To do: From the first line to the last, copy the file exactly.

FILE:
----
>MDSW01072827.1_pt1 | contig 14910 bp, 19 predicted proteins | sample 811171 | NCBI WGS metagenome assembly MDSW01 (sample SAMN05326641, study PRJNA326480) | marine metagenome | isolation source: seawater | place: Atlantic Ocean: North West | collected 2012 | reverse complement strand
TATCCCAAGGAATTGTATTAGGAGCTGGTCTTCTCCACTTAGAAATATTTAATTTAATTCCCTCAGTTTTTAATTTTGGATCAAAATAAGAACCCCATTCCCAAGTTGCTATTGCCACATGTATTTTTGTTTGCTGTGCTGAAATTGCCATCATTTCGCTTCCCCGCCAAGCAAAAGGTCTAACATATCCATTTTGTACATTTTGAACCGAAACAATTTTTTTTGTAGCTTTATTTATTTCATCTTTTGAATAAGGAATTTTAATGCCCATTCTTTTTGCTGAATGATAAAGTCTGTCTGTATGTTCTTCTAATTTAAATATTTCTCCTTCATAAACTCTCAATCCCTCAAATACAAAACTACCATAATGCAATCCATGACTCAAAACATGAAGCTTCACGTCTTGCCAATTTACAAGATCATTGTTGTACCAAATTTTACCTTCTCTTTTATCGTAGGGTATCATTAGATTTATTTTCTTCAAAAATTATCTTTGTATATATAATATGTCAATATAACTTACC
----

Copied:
>MDSW01072827.1_pt1 | contig 14910 bp, 19 predicted proteins | sample 811171 | NCBI WGS metagenome assembly MDSW01 (sample SAMN05326641, study PRJNA326480) | marine metagenome | isolation source: seawater | place: Atlantic Ocean: North West | collected 2012 | reverse complement strand
TATCCCAAGGAATTGTATTAGGAGCTGGTCTTCTCCACTTAGAAATATTTAATTTAATTCCCTCAGTTTTTAATTTTGGATCAAAATAAGAACCCCATTCCCAAGTTGCTATTGCCACATGTATTTTTGTTTGCTGTGCTGAAATTGCCATCATTTCGCTTCCCCGCCAAGCAAAAGGTCTAACATATCCATTTTGTACATTTTGAACCGAAACAATTTTTTTTGTAGCTTTATTTATTTCATCTTTTGAATAAGGAATTTTAATGCCCATTCTTTTTGCTGAATGATAAAGTCTGTCTGTATGTTCTTCTAATTTAAATATTTCTCCTTCATAAACTCTCAATCCCTCAAATACAAAACTACCATAATGCAATCCATGACTCAAAACATGAAGCTTCACGTCTTGCCAATTTACAAGATCATTGTTGTACCAAATTTTACCTTCTCTTTTATCGTAGGGTATCATTAGATTTATTTTCTTCAAAAATTATCTTTGTATATATAATATGTCAATATAACTTACC